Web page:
At 32-65, they have the worst record in the National League, by far.
Josh Bell has been respectable in that lineup, but he is just about the only help Soto has to score runs.
As a result, pitchers often opt to pitch around Soto and take their chances with the rest of their mediocre lineup.
It’s good for Soto’s OBP, which is at an excellent .401, but both his average (.245) and slugging percentage (.484) are career lows.
All in all, Soto has been productive, but not as much as previous years: it’s clear he is being limited by his poor supporting cast.
This was evidenced on Sunday’s game, and mostly every day, to be honest.
“Runner on 2nd, 1st base open…. 4-pitch walk to Juan Soto. He does not look too surprised. 165 walks in the last 162 games for Soto…” Codify Baseball tweeted about the young phenom.
Runner on 2nd, 1st base open….
4-pitch walk to Juan Soto.
He does not look too surprised.
165 walks in the last 162 games for Soto… pic.twitter.com/Kul6MBpHiC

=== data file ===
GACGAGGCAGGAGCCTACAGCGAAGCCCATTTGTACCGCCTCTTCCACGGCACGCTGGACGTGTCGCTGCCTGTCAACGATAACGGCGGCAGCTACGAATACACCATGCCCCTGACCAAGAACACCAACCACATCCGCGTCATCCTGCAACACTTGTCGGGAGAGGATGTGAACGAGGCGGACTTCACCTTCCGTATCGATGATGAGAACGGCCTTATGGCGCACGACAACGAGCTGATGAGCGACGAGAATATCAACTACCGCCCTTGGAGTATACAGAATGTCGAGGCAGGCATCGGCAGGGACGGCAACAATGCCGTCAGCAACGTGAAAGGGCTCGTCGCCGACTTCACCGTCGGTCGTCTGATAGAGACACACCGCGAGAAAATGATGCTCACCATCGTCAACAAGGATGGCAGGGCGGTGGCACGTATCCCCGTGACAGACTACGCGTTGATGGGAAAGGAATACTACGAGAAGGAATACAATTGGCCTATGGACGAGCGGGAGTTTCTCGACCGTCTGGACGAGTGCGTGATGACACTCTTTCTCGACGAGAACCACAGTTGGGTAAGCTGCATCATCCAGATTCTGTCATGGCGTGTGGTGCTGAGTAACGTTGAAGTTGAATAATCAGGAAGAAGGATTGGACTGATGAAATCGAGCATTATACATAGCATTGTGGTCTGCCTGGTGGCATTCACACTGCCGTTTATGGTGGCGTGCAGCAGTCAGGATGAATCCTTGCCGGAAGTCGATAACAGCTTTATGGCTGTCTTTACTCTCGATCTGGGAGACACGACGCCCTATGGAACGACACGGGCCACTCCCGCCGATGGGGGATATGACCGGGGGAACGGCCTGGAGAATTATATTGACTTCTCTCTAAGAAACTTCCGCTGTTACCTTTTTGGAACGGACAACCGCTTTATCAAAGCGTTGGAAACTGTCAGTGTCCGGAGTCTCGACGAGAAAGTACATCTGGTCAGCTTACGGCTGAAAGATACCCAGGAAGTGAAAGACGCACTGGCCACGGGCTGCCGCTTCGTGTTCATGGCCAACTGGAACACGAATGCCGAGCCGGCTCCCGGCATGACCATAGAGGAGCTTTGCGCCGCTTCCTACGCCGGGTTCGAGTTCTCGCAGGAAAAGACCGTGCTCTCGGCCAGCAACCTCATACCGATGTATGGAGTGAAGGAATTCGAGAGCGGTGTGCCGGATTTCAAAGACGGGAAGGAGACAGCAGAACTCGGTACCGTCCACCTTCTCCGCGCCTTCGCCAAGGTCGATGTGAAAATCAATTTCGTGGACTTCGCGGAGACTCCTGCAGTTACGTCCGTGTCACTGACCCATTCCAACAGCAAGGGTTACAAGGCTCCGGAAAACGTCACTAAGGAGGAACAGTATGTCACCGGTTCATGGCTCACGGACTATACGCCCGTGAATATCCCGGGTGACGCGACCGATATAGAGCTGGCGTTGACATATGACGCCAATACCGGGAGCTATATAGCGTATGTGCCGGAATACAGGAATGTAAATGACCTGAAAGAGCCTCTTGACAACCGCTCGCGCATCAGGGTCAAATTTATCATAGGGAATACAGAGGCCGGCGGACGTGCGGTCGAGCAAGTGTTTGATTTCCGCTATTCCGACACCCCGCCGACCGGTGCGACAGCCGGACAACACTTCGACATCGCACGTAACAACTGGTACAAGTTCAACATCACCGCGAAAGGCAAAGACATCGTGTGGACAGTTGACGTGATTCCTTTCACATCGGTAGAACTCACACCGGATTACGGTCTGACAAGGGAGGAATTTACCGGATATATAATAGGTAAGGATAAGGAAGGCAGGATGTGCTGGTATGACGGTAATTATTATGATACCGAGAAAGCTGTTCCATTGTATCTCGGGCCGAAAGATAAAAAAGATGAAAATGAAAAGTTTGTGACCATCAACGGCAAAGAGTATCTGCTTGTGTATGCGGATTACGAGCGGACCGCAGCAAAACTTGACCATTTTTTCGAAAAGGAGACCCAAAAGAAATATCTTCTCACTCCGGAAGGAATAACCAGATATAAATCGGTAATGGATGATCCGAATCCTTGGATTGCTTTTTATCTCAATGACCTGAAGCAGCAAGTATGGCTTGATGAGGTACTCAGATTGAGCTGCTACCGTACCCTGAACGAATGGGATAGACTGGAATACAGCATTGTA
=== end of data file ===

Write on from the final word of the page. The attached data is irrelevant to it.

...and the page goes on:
— Codify (@CodifyBaseball) July 24, 2022
Soto Wants A Top Contract And The Chance To Win
More than the money itself (which is obviously important, for Soto and for any player), Soto is a competitive beast who would like to play on a contender, a team that gives him a chance to achieve success.
The 2019 Nationals were built to win, and they did, with Soto leading the charge.
The 2022 Nationals?
Not so much.
Washington wants to extend Soto, but given that he has already rejected a $440 million offer, they are considering trading him to maximize his value, which has never been higher.
They would be missing out on a generational talent, but at least they would get a group of five or six young studs to build around.
In the meantime, Soto keeps struggling to regain his top form with such a weak supporting cast.
He is obviously great, and his “subpar” season is better than most players’ best campaign anyway.